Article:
I have kayaked and fished on the waters around this tiny island since the early 1980s. It always was a vibrant place. On this recent visit, I did not find the old vibrancy.
The first indication that Cedar Key is languishing came when I drove along Second Street toward the Island Hotel, one of my favorite places. It was a little past noon on Saturday, and I saw only two late model cars and a beloved, ratty Dodge pickup. In the past, vehicles would be parked bumper-to-bumper around the hotel.
Inside the hotel, I was surprised when I did not see any other customers. I asked the desk assistant if the Neptune Bar was open for service. It would not open until 5. Business was "really slow," the woman said. Was the restaurant open? Not until 5. Naive me, I asked what was going on. I had never seen it so deserted on any of the many times I had visited the hotel and stayed overnight.
I walked to the Curmudgeonalia gift shop and bookstore, the only bookstore in what is known as the Tri-County area — Dixie, Levy and Taylor counties. I could see from the sidewalk that things were really slow inside. I learned that business has been down 50 percent to 60 percent since BP's well began gushing crude into the Gulf of Mexico five months ago.
On Dock Street, the island's main artery, where visitors come for a unique experience on Florida's Nature Coast, the economic impact of the spill is all too clear. The irony is that Cedar Key is hundreds of miles from the well site, and from all indications, the waters and shores are as safe as they were before the well blew out.
Cedar Key's coast is free of oil, free enough that state and federal biologists released 23 rehabilitated Kemp's ridley sea turtles near here in August. The animals had been victims of the spill. Their release is just one signal that Cedar Key's seafood is safe to eat.
This fact, however, brings little comfort to the businesses on Dock Street and elsewhere on the island.
Hungry and ready for a drink, I began a door-to-door search for what I wanted most: fried mullet and hush puppies. I walked all of Dock Street inspecting menus. At each place, I asked: "How's business been since the oil spill?"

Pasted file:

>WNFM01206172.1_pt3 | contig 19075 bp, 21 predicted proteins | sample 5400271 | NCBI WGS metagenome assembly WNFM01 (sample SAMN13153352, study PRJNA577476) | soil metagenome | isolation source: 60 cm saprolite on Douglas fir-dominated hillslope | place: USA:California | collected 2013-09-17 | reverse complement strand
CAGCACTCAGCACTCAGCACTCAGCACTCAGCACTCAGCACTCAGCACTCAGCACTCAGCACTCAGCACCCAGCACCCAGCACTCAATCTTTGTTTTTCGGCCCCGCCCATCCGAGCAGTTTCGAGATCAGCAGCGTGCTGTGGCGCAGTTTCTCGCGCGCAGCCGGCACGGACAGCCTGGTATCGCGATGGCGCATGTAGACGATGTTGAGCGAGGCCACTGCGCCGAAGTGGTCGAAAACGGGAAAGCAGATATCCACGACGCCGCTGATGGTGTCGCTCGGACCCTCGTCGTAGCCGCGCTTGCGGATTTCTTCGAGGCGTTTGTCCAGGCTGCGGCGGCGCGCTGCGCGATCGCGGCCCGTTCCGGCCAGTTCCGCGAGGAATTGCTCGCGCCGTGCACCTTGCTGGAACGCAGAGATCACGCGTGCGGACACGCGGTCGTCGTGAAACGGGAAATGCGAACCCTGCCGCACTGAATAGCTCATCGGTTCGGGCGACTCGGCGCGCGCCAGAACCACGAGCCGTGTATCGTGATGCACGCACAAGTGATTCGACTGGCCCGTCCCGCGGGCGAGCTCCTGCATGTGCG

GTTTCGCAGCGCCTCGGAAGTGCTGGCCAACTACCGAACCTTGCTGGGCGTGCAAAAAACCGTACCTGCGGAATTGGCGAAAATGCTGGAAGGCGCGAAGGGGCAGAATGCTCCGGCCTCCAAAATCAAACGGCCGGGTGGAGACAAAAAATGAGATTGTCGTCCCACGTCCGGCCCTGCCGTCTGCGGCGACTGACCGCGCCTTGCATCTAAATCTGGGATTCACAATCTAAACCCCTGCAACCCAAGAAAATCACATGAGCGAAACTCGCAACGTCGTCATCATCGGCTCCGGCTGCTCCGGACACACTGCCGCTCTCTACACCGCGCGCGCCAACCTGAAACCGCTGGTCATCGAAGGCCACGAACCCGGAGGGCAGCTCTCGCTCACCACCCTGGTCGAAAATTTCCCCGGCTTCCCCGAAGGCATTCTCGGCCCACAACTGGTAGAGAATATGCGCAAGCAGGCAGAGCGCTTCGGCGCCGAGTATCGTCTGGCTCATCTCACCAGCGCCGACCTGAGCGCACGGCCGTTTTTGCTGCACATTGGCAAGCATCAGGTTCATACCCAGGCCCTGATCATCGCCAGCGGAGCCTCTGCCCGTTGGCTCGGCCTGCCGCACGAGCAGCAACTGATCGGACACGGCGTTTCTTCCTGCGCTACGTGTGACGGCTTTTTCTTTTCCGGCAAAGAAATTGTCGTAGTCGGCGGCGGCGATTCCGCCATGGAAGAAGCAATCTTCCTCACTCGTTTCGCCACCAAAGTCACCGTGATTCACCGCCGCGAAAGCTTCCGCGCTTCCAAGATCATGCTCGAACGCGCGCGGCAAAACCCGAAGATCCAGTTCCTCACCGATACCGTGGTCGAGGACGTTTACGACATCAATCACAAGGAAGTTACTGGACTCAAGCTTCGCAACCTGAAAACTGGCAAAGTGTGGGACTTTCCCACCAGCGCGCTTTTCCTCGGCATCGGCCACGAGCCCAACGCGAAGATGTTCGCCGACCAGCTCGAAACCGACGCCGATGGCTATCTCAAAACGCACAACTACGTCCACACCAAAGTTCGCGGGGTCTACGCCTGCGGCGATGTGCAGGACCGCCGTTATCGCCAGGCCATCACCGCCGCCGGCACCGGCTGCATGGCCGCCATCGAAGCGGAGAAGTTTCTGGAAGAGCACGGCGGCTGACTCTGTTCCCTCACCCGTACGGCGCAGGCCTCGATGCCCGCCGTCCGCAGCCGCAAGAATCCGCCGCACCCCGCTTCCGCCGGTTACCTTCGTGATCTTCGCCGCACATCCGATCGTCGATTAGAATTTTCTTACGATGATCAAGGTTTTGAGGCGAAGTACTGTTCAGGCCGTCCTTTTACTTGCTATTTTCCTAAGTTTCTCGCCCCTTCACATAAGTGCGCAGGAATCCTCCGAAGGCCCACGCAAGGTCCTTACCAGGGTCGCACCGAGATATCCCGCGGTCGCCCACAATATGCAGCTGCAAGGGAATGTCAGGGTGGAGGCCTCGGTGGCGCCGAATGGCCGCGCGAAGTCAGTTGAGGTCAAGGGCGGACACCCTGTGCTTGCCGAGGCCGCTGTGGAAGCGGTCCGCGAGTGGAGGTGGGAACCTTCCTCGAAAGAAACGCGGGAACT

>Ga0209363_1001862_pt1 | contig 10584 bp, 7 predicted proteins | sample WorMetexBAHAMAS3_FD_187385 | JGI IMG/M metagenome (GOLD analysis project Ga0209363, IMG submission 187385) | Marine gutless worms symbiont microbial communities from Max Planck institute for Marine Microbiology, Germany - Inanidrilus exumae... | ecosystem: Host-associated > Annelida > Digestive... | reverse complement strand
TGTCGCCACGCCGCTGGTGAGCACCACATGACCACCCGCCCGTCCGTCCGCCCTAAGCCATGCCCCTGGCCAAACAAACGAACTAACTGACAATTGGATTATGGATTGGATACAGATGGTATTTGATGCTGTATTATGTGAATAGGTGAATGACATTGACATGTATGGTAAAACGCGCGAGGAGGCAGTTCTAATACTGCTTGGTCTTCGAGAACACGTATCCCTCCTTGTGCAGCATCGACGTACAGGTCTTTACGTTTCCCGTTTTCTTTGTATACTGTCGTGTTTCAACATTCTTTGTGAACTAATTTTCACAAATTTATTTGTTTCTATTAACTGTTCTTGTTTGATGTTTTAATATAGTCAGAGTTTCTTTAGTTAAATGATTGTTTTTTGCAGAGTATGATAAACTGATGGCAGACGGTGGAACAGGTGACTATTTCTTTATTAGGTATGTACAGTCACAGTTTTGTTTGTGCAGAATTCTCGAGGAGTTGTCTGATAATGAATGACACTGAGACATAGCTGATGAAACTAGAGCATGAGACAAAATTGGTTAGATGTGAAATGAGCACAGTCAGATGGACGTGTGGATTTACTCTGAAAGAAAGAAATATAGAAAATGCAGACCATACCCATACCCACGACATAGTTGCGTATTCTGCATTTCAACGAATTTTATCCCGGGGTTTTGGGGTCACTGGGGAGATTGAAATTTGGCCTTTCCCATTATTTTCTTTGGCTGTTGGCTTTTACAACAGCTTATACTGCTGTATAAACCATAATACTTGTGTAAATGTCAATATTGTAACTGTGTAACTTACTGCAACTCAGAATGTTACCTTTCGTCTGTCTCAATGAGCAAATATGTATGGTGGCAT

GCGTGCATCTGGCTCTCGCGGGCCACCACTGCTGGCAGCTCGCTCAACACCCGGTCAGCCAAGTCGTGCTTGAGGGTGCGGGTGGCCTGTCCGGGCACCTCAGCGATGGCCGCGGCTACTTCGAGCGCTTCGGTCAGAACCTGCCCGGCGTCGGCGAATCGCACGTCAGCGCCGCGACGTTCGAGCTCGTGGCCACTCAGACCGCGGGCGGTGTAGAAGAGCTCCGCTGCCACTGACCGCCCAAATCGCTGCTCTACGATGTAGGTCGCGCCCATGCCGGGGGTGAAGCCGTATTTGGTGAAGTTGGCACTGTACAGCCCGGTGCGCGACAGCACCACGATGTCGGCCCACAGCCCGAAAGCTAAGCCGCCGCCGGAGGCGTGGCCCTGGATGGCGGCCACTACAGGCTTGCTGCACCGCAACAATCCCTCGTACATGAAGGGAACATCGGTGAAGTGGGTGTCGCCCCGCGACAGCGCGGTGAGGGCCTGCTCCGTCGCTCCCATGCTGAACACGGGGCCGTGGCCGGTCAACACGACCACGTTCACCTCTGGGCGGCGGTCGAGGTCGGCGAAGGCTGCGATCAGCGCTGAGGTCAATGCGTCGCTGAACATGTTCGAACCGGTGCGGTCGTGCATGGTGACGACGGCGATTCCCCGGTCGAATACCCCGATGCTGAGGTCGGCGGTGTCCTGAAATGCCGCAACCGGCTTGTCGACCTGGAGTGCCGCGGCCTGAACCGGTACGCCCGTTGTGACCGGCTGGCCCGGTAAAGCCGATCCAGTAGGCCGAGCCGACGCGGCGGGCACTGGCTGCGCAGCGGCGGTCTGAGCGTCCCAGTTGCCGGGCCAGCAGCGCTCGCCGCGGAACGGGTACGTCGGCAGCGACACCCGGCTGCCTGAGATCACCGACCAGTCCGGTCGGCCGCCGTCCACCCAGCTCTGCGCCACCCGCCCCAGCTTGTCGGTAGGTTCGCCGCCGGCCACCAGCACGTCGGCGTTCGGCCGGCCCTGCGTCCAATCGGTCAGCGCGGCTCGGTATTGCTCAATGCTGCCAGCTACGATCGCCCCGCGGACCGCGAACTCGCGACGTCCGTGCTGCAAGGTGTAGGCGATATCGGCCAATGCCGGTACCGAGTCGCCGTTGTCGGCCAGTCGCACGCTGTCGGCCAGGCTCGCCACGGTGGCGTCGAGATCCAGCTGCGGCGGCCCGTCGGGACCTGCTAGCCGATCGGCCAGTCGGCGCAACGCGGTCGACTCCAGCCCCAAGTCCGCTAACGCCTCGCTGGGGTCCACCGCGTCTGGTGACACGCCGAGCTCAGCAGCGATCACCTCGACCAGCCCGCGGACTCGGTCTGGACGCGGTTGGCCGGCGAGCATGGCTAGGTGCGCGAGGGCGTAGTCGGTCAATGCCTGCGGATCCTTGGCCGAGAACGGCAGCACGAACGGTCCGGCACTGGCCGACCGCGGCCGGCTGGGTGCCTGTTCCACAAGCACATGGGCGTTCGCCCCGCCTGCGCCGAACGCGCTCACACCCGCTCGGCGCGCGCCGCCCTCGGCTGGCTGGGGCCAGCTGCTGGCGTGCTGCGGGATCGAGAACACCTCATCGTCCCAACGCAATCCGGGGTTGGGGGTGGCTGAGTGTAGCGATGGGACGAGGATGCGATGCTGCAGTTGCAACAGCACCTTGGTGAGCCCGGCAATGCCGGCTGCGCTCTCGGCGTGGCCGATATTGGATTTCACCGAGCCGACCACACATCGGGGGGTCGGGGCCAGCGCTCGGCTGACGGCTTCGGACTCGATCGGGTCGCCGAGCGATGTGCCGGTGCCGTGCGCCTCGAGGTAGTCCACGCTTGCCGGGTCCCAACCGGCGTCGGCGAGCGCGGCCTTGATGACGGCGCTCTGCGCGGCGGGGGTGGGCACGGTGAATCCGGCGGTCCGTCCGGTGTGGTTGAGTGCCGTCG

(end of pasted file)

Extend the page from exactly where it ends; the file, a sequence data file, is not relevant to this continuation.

At the Raw Bar on the Deck, a waitress, whose husband is an independent clam farmer, said business had been "dead slow" since Labor Day. She said other clam farmers like her husband were badly hit.
Only a handful of patrons were at Frog's Landing. It was the same at Coconuts of Cedar Key, formerly the Captain's Table. A bartender at the Black Dog Bar & Tables, where I was introduced to Chimay Ale, said, "Business was pretty good on Labor Day, but it's been slow since then."
I found fried mullet and hush puppies at the Seabreeze Restaurant. I was one of nine customers in a dining room that has one of the best views of the gulf. My waitress was pleasant, the food was delicious and the wine was passable. During my past visits, this eatery had been hopping.
"We don't have oil, but people think it's a mess here," my waitress said. "I tell customers to pass the word: We don't have any oil in Cedar Key."
The Water's Edge Gift Shop on the pier shut its doors a few weeks ago. For 28 years, this was one of the best places in town to buy souvenirs. Robinson's fish market, which also operates charter boats, has seen business drop by 80 percent. Other charter boat owners said their customers have declined. Tidal Wave Tours, for example, has seen a 12 percent to 13 percent drop since the beginning of June.
A few hours before I left Cedar Key, retired Coast Guard Adm. Thad Allen, the federal government's lead man on the spill disaster, announced that the BP well "is effectively dead."
This is good news, but it is bringing little relief to this island city that has depended on the abundance of the sea for most of its income for more than a century. Now, the future is a great unknown. Will false perceptions continue to trump reality? Will tourists continue to stay away?